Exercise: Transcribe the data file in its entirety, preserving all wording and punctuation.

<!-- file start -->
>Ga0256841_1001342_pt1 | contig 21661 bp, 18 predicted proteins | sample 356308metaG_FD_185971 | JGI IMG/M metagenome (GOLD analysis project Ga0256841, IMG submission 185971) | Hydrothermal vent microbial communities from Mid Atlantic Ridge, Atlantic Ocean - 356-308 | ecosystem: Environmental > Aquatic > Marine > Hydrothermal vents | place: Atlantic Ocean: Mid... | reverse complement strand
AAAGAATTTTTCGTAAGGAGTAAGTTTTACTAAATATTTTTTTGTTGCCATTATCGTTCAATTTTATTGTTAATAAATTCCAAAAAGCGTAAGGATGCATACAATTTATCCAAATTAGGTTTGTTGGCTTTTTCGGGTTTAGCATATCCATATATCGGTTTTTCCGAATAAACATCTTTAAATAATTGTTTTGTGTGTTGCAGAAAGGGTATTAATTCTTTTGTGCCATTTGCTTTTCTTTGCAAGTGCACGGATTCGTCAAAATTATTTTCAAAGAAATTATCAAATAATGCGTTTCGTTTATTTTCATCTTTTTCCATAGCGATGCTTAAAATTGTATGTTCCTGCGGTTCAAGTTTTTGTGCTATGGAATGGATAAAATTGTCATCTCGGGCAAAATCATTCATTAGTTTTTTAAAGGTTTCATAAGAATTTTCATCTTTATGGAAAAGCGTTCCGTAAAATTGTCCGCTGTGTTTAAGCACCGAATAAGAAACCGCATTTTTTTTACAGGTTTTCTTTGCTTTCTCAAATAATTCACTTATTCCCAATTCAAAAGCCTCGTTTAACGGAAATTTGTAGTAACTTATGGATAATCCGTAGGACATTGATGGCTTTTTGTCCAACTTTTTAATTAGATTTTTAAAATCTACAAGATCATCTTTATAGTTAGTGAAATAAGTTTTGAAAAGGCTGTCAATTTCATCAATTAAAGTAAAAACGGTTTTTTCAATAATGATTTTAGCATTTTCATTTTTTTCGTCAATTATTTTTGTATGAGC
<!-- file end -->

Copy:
>Ga0256841_1001342_pt1 | contig 21661 bp, 18 predicted proteins | sample 356308metaG_FD_185971 | JGI IMG/M metagenome (GOLD analysis project Ga0256841, IMG submission 185971) | Hydrothermal vent microbial communities from Mid Atlantic Ridge, Atlantic Ocean - 356-308 | ecosystem: Environmental > Aquatic > Marine > Hydrothermal vents | place: Atlantic Ocean: Mid... | reverse complement strand
AAAGAATTTTTCGTAAGGAGTAAGTTTTACTAAATATTTTTTTGTTGCCATTATCGTTCAATTTTATTGTTAATAAATTCCAAAAAGCGTAAGGATGCATACAATTTATCCAAATTAGGTTTGTTGGCTTTTTCGGGTTTAGCATATCCATATATCGGTTTTTCCGAATAAACATCTTTAAATAATTGTTTTGTGTGTTGCAGAAAGGGTATTAATTCTTTTGTGCCATTTGCTTTTCTTTGCAAGTGCACGGATTCGTCAAAATTATTTTCAAAGAAATTATCAAATAATGCGTTTCGTTTATTTTCATCTTTTTCCATAGCGATGCTTAAAATTGTATGTTCCTGCGGTTCAAGTTTTTGTGCTATGGAATGGATAAAATTGTCATCTCGGGCAAAATCATTCATTAGTTTTTTAAAGGTTTCATAAGAATTTTCATCTTTATGGAAAAGCGTTCCGTAAAATTGTCCGCTGTGTTTAAGCACCGAATAAGAAACCGCATTTTTTTTACAGGTTTTCTTTGCTTTCTCAAATAATTCACTTATTCCCAATTCAAAAGCCTCGTTTAACGGAAATTTGTAGTAACTTATGGATAATCCGTAGGACATTGATGGCTTTTTGTCCAACTTTTTAATTAGATTTTTAAAATCTACAAGATCATCTTTATAGTTAGTGAAATAAGTTTTGAAAAGGCTGTCAATTTCATCAATTAAAGTAAAAACGGTTTTTTCAATAATGATTTTAGCATTTTCATTTTTTTCGTCAATTATTTTTGTATGAGC